Political Notebook: Despite vetoing 2 LGBTQ bills, Newsom garners praise

  • by Matthew S. Bajko, Assistant Editor
  • Wednesday October 5, 2022
Share this Post:
Governor Gavin Newsom earned praise for LGBTQ bills he signed this legislative session. Photo: Courtesy Twitter
Governor Gavin Newsom earned praise for LGBTQ bills he signed this legislative session. Photo: Courtesy Twitter

Despite vetoing two LGBTQ bills this legislative session, California Governor Gavin Newsom is garnering praise from LGBTQ groups for signing into law 17 other pieces of legislation expanding rights for LGBTQ individuals. He also picked up the endorsement this week of a national LGBTQ advocacy group.

In announcing October 4 that the Human Rights Campaign PAC was endorsing Newsom's reelection this November to a second four-year term, the organization's senior vice president for policy and political affairs, JoDee Winterhof, noted the governor's long track record for advancing LGBTQ rights during his political career in contrast to "extremist elected officials" in other states who have been rolling back the rights of their LGBTQ+ citizens.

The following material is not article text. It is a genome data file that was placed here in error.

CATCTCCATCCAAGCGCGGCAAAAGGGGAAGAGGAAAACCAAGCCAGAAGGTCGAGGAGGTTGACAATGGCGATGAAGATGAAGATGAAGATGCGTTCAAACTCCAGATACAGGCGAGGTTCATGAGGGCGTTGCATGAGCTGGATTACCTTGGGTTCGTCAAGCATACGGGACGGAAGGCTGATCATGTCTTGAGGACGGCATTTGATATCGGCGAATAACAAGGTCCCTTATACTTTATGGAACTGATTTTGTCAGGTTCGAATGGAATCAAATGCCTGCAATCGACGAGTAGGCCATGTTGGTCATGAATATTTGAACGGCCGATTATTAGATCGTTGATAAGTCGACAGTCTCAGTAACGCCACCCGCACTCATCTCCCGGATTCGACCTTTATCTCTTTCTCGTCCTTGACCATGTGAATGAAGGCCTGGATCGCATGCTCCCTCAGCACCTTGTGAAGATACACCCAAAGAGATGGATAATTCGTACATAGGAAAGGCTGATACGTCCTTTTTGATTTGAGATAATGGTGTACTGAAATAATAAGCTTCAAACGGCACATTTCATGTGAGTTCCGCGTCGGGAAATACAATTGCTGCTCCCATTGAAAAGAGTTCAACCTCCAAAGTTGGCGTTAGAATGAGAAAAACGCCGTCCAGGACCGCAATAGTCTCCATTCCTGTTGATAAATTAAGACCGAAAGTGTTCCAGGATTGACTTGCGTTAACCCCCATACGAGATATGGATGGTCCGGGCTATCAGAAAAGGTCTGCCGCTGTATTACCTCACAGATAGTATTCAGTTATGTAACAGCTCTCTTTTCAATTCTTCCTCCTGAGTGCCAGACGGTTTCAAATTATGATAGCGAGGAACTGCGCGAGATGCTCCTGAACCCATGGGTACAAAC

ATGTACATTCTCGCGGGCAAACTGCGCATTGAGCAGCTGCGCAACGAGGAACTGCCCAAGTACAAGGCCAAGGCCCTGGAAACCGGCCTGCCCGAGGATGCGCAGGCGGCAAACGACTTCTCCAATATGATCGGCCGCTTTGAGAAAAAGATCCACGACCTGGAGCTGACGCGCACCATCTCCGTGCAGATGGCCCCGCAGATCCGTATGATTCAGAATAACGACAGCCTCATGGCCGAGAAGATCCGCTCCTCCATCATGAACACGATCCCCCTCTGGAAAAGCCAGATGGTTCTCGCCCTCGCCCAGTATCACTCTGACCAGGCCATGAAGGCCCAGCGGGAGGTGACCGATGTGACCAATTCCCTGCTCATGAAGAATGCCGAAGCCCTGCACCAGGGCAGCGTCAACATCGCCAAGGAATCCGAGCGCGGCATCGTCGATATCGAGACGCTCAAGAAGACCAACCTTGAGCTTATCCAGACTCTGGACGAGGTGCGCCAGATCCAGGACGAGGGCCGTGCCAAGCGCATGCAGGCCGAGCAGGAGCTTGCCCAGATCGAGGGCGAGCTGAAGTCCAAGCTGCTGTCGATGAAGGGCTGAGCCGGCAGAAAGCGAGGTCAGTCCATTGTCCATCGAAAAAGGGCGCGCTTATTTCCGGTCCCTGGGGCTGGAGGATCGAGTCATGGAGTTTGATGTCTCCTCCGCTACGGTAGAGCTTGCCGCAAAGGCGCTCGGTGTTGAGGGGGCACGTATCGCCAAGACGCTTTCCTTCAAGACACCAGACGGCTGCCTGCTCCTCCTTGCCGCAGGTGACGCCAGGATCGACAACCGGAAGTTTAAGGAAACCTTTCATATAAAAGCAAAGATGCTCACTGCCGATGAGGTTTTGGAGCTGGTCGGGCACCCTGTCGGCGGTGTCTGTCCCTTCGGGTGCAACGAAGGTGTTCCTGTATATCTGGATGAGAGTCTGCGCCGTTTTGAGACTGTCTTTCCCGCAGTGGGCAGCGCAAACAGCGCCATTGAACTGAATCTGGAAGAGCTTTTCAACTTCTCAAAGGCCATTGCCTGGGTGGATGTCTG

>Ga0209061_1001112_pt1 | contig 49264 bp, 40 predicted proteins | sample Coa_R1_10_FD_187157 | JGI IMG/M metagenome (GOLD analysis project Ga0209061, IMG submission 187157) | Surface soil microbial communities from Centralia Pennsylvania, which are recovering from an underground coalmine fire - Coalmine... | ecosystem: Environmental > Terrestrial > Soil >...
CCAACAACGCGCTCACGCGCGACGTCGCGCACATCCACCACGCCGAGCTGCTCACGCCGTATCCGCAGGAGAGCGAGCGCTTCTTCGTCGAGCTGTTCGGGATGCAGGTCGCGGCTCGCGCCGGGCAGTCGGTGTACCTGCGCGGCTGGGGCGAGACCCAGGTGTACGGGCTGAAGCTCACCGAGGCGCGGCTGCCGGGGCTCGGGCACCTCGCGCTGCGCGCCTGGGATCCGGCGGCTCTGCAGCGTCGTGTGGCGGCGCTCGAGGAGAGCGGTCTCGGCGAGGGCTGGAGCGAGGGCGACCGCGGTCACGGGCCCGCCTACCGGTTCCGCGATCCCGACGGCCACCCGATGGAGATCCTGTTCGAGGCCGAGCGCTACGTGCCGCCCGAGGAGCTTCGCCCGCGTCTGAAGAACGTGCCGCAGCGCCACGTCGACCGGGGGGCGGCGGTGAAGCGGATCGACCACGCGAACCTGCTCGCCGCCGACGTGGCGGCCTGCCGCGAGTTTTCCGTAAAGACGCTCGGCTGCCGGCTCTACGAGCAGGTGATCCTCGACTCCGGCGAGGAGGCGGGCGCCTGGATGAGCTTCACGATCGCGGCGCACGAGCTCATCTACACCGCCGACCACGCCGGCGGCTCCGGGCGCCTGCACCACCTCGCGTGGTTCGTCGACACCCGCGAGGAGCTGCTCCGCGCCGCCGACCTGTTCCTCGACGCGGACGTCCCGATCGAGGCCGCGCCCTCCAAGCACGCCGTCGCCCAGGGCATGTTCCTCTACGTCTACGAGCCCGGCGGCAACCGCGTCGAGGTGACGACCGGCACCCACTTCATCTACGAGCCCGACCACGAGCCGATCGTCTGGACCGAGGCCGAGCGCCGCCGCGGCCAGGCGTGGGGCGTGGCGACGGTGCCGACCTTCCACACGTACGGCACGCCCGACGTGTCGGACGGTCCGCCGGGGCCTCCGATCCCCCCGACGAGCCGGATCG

"First as the mayor of San Francisco and now as the governor of California, he has been a tireless champion of equality for all Californians and a national leader in the fight to keep LGBTQ+ rights from being rolled back elsewhere," stated Winterhof. "As one of the most pro-equality governors in the nation, Newsom has prioritized advancing the freedoms and rights of the LGBTQ+ community, and the Human Rights Campaign is proud to endorse him for reelection."